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Old 04-21-2014, 12:56 PM
 
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A few comments:

I want to reiterate my claim that at the higher end law schools attract very intelligent people who end up doing academic type research. That doesn't make the J.D. equivalent to a Ph.D.

People who repeatedly flunk the bar exam and never become lawyers still have a J.D. degree.

But I would also add pointing to the requirements of science and engineering degrees doesn't invalidate the J.D. is a doctorate argument. The more relevant comparison would be social science or humanities degrees. And the requirements for those are still far steeper and cover far more intellectual depth than a J.D. degree.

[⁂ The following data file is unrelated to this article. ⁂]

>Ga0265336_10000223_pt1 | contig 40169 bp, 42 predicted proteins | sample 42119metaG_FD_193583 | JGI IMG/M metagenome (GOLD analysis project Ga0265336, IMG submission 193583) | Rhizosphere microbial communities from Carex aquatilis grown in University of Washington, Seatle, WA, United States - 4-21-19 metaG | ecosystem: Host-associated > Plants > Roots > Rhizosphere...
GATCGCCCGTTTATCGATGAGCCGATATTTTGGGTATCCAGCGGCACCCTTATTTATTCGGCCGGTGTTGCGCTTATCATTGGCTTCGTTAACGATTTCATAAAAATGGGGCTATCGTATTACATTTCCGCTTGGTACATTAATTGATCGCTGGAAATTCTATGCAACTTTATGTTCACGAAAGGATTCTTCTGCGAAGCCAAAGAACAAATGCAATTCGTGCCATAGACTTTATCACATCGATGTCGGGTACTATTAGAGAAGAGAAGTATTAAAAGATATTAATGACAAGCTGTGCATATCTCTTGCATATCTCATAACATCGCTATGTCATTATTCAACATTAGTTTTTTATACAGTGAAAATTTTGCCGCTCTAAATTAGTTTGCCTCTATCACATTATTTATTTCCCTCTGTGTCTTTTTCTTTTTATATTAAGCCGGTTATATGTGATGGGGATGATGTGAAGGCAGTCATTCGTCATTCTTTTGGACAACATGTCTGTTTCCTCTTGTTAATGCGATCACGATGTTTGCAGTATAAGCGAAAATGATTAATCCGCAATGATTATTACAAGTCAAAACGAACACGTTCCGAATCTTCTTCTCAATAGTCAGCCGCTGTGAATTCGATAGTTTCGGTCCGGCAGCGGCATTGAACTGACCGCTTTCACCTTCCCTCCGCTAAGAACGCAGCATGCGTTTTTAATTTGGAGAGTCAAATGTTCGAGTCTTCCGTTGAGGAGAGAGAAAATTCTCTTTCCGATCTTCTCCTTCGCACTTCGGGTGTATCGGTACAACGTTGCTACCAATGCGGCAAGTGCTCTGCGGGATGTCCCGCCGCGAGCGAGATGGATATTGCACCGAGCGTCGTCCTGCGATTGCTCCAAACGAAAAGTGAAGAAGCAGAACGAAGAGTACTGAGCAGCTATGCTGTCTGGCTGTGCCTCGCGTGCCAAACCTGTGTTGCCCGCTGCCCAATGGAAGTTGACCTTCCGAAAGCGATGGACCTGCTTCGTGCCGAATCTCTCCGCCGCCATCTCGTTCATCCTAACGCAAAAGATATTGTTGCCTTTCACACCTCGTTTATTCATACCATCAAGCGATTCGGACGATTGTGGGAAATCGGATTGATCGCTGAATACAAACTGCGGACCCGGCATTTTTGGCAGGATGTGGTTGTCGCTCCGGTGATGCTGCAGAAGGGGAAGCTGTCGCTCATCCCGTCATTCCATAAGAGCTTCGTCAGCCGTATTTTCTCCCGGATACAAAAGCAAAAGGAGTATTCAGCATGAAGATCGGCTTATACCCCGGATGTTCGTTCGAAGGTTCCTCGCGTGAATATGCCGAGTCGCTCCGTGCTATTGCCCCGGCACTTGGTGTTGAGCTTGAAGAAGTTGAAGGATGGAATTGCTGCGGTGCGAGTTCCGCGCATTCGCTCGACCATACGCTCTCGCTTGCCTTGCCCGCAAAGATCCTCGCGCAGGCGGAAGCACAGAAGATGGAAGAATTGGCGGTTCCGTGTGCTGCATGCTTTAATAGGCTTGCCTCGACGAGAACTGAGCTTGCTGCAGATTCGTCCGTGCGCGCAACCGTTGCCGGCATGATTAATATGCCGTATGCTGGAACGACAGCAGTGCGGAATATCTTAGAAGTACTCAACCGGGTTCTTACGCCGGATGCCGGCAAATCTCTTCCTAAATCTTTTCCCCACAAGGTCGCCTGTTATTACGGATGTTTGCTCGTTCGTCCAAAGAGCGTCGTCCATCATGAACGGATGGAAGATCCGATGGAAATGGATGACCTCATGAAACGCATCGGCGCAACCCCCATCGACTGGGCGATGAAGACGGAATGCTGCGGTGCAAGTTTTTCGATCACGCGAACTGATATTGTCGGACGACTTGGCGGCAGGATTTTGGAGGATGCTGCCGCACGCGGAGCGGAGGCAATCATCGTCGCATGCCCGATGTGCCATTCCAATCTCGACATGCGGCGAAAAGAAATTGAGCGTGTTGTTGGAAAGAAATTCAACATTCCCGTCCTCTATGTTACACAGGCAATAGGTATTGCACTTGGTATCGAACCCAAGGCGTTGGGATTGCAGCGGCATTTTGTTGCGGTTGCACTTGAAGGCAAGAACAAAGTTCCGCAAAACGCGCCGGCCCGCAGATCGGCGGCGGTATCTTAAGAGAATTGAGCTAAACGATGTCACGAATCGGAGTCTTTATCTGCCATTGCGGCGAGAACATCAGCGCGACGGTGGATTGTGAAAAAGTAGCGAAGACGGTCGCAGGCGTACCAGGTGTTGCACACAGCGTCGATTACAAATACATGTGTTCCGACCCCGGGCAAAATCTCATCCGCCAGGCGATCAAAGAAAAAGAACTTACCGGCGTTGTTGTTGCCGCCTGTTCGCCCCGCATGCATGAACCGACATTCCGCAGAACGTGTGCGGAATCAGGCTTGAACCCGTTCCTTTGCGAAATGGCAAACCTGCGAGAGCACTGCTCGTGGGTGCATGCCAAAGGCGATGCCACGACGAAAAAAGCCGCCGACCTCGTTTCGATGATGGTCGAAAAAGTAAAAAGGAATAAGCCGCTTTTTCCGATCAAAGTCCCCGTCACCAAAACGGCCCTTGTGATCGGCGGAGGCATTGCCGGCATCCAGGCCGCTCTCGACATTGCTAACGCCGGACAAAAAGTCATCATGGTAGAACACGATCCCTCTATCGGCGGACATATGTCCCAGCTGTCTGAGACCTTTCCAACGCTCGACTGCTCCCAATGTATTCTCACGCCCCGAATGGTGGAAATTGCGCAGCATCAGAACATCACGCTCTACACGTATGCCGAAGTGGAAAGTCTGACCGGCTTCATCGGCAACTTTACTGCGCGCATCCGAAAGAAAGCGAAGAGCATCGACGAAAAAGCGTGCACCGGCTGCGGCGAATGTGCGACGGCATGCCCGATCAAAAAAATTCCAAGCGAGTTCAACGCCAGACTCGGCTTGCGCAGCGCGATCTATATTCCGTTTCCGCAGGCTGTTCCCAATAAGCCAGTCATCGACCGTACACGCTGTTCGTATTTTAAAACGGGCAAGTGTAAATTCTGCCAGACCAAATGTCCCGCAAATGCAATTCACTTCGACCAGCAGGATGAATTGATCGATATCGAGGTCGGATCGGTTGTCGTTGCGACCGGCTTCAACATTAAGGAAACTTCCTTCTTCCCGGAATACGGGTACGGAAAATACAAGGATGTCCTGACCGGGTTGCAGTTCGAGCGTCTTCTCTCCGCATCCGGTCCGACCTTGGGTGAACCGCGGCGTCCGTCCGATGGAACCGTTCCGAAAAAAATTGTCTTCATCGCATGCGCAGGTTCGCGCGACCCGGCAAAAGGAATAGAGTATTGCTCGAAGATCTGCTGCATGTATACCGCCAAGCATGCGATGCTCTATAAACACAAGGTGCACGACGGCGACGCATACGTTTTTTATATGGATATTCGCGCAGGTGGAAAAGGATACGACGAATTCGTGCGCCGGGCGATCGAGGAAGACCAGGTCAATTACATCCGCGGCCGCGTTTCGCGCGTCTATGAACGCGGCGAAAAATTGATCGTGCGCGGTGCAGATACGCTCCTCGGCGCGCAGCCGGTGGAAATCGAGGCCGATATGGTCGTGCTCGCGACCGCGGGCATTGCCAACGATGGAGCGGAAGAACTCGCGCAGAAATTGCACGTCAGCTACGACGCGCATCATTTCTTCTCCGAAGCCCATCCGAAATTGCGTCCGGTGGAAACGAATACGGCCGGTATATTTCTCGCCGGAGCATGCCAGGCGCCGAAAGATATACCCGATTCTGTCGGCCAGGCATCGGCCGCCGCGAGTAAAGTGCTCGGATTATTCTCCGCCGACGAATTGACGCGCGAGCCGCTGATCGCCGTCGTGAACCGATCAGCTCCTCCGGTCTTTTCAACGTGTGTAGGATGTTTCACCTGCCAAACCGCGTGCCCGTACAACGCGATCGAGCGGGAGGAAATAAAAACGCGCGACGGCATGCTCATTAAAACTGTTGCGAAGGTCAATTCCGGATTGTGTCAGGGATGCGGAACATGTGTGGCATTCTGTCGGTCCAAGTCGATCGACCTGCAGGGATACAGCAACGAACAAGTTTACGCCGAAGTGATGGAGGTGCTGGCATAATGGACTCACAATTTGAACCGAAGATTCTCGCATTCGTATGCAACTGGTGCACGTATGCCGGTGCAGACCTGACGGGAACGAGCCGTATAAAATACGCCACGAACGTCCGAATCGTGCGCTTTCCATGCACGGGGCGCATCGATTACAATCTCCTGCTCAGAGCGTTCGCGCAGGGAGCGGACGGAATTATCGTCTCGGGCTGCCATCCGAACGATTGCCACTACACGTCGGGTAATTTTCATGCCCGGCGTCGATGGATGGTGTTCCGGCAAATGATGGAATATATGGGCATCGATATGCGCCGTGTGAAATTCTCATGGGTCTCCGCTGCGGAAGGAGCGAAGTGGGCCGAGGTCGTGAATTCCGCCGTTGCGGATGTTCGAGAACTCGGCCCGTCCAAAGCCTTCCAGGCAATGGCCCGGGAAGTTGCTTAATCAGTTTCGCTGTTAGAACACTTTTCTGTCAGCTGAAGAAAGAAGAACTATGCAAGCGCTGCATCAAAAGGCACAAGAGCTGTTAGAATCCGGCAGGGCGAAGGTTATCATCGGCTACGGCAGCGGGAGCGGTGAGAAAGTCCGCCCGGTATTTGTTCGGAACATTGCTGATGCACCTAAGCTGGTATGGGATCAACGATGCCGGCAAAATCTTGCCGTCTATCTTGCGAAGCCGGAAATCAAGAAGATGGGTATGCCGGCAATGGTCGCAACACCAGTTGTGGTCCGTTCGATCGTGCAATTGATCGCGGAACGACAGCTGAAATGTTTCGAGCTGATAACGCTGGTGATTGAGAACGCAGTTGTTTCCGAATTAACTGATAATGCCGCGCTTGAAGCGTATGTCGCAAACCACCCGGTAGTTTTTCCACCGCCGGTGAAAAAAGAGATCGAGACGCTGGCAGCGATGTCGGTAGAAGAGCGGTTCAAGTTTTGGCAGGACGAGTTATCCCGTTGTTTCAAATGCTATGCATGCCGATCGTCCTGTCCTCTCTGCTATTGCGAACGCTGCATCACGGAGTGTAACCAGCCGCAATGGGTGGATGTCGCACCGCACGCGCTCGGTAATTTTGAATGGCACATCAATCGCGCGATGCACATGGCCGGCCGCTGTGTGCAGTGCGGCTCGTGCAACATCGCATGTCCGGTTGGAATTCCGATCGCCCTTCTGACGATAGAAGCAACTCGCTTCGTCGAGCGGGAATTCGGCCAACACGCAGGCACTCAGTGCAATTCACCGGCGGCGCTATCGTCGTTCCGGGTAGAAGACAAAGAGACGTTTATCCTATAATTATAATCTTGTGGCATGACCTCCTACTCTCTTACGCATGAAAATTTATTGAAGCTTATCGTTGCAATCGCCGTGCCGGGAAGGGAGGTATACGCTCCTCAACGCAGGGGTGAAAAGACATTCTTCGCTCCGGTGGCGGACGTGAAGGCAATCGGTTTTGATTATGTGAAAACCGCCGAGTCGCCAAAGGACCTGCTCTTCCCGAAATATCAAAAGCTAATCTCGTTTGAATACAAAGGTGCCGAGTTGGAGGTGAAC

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Old 04-21-2014, 01:39 PM
 
Location: Foot of the Rockies
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I've only read the first 40 posts, but I've learned that usually nothing particularly noteworthy comes up later anyway. I have a few multiquotes, and my own input.

Quote:
Originally Posted by Mnseca View Post
That is completely outrageous, and surprisingly illogical for an organization that claims to excel at logical thinking. A JD takes three years of prescribed courses and the passing of a single, fact-based exam. A phd currently takes an average of 7 years, can take more or less than 3 years of coursework depending on the department's individual requirements and judgement of the student's preparedness, then requires at least one, but usually more exams - in my case, I took two written exams and one oral examination, and that is typical for humanities phd's. Humanities phd's are also normally required to demonstrate proficiency in at least 2 European languages (and pass yet more exams to prove this).